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Issue Brief 51 - Ensuring Children Grow Up at a Healthy Weight: How Connecticut Can Catch Up to Other States

December 22, 2016

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Ensuring Young Children Grow Up at a Healthy Weight:
How Connecticut Can Catch Up to Other States


In our efforts to promote children’s health and wellness, we need to ensure that they grow up at a healthy weight. Preventing children from being overweight or obese requires action in the earliest years since experts agree that reversing these trends later in life can be very difficult. It is currently estimated that one in four children are overweight or obese by the time they enter kindergarten.

Racial and ethnic minorities and those families who are poor are at higher risk of being overweight or obese. These trends are linked to social, environmental and economic disparities. Additionally, research about exposure to trauma in the early years links adverse childhood experiences to both physical and mental health challenges later in life, including the increased risk of living at an unhealthy weight. Addressing underlying causes of obesity early in children’s lives, by ensuring their environments support safe, stable, nurturing relationships that foster good nutrition and adequate physical activity is a critical step to promote healthy lifelong weight.

Connecticut Lags Behind Other States in Childhood Obesity Rates and Prevention Policies

Although Connecticut has fared comparatively well to other states related to adult obesity rates, we do not do as well for children, especially low-income children. National data from two recently published reports highlight how Connecticut is doing relative to other states on early childhood obesity prevention. Data for low-income children was drawn from families participating in the federal Special Supplemental Nutrition Program for Women, Infants, and Children (WIC).

The Trust for America’s Health and Robert Wood Johnson Foundation’s State of Obesity in America report shows that Connecticut ranks:

A new report from the Centers for Disease Control (CDC) entitled, Early Care and Education State Indicator Report, tracks state policies aimed at preventing obesity in child care settings and shows that Connecticut is missing opportunities to address healthy nutrition in early childhood and education settings (ECE). The 2016 report examines 15 data indicators including, assessing each state’s licensing regulations for high impact obesity prevention standards. Connecticut only had 2 out of 47 obesity prevention standards in State licensing regulations for early care and education programs and lacked ECE professional development training on obesity prevention that 42 other states offer.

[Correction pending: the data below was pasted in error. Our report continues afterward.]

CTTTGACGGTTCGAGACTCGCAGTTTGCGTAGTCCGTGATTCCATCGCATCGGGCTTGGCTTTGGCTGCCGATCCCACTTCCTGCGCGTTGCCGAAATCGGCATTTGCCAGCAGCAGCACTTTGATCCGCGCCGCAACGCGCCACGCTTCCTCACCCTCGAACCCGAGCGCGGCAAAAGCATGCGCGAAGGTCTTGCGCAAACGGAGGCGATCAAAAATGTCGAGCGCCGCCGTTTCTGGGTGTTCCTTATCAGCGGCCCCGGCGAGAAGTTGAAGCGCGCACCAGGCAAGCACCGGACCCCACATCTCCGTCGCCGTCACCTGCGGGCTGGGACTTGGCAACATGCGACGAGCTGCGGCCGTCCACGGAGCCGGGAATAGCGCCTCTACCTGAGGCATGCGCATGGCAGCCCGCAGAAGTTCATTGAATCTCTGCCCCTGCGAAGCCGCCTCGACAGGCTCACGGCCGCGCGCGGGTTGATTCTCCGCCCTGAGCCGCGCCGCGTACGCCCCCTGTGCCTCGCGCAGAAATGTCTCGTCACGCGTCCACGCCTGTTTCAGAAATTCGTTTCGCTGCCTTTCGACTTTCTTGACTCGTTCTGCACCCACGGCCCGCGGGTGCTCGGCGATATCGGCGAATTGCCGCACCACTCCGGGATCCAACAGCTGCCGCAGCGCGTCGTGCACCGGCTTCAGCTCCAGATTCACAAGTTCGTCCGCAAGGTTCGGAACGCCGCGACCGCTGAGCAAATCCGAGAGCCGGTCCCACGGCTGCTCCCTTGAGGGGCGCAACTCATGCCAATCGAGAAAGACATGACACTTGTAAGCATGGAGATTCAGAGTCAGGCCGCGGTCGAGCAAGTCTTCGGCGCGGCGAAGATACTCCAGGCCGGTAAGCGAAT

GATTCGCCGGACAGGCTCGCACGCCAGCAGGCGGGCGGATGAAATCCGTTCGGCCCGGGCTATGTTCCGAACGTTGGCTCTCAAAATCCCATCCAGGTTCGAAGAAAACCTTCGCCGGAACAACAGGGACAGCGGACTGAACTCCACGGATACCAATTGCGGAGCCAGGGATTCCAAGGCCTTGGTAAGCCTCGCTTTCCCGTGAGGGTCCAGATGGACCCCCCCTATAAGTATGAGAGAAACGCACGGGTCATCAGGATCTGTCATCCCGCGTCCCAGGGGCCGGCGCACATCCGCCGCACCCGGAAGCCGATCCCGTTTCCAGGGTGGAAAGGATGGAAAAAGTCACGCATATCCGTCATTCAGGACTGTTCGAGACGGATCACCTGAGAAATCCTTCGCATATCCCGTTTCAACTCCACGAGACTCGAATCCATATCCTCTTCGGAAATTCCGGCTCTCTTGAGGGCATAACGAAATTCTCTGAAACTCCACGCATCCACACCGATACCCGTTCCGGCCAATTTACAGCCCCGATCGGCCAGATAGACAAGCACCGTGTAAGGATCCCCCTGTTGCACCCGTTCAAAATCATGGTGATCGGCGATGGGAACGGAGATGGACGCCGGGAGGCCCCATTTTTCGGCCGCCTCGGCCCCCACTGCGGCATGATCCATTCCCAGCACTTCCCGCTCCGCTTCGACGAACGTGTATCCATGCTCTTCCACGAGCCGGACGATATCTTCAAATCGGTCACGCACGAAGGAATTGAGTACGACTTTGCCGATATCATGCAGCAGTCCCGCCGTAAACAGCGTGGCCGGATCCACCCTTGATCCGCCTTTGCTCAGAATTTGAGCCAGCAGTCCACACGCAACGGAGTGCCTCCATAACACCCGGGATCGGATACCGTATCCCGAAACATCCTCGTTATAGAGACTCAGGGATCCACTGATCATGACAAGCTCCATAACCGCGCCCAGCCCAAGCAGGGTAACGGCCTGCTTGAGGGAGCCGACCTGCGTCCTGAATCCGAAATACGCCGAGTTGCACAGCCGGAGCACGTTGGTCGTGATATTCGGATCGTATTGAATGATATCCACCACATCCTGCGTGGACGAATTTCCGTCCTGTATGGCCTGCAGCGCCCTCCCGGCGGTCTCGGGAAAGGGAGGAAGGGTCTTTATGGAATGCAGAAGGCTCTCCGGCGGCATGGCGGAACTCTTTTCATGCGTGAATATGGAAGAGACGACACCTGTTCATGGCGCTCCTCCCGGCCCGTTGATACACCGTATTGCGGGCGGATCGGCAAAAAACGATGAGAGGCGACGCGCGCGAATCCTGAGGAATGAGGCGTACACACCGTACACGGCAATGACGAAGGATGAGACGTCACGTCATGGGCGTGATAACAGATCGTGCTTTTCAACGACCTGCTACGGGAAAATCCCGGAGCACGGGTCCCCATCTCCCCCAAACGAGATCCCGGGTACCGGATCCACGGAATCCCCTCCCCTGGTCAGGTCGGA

The following chart highlights data from the report:

Early Childhood Obesity Prevention Measure  Connecticut Results: 2014  Other States: 2014
Number of standards in licensing regulations out of 47 possible


The most any state fully met in 2014 was 15 in Mississippi 
Included obesity prevention components into updated licensing standards  2011-2014: No updates. Connecticut is currently updating licensing standards All 25 states that updated their licensing requirements from 2011-2014 included obesity prevention 
State encourages enhanced nutrition standards in Child and Adult Care Food Program (CACFP)


29 states encourage enhanced nutrition standards in their state CACFP program
Obesity prevention incorporated into existing CACFP training   No. Connecticut is exploring options for CACFP training  23 states include obesity prevention in training for ECE providers who participate in CACFP
Quality Rating and Improvement Systems incorporate obesity prevention standards No QRIS System (as of 2014). Connecticut is currently developing a Quality Improvement System (QIS) 29 of 39 states with QRIS in place have included obesity prevention topics in their QRIS standards 
Availability of online professional development training  No (as of 2014). Connecticut is exploring options for online training 42 states offer online ECE professional development training related to obesity prevention

Connecticut State Agencies Making Progress

Since 2014, Connecticut state agencies have started to address early childhood nutrition through licensing and training. The State is currently in the process of reviewing Early Childhood Education (ECE) licensing regulations, and has developed general training for some early childhood providers on nutrition and fitness. Additionally, the Department of Public Health offers training to ECE providers via funding through the Centers for Disease Control and is working with the Connecticut State Department of Education (SDE), Office of Early Childhood (OEC), and the UConn Rudd Center for Food Policy and Obesity to enhance professional development training focused on obesity prevention.

Despite this progress, more needs to be done to catch up with other states and reduce obesity rates among young children. The current development of Connecticut’s QIS system offers opportunities to incorporate more obesity prevention standards. Connecticut can also improve WIC outreach to parents and caregivers in order to promote breastfeeding, effective infant feeding and sleeping patterns in the first year, and nutrition. Connecticut must look at best practice standards related to early childhood obesity prevention and do better for our children to ensure that they grow at a healthy weight.

For more information, read Ensuring Young Children Grow Up at a Healthy Weight: Policy Opportunities to Prevent Obesity, visit or contact Abby Alter (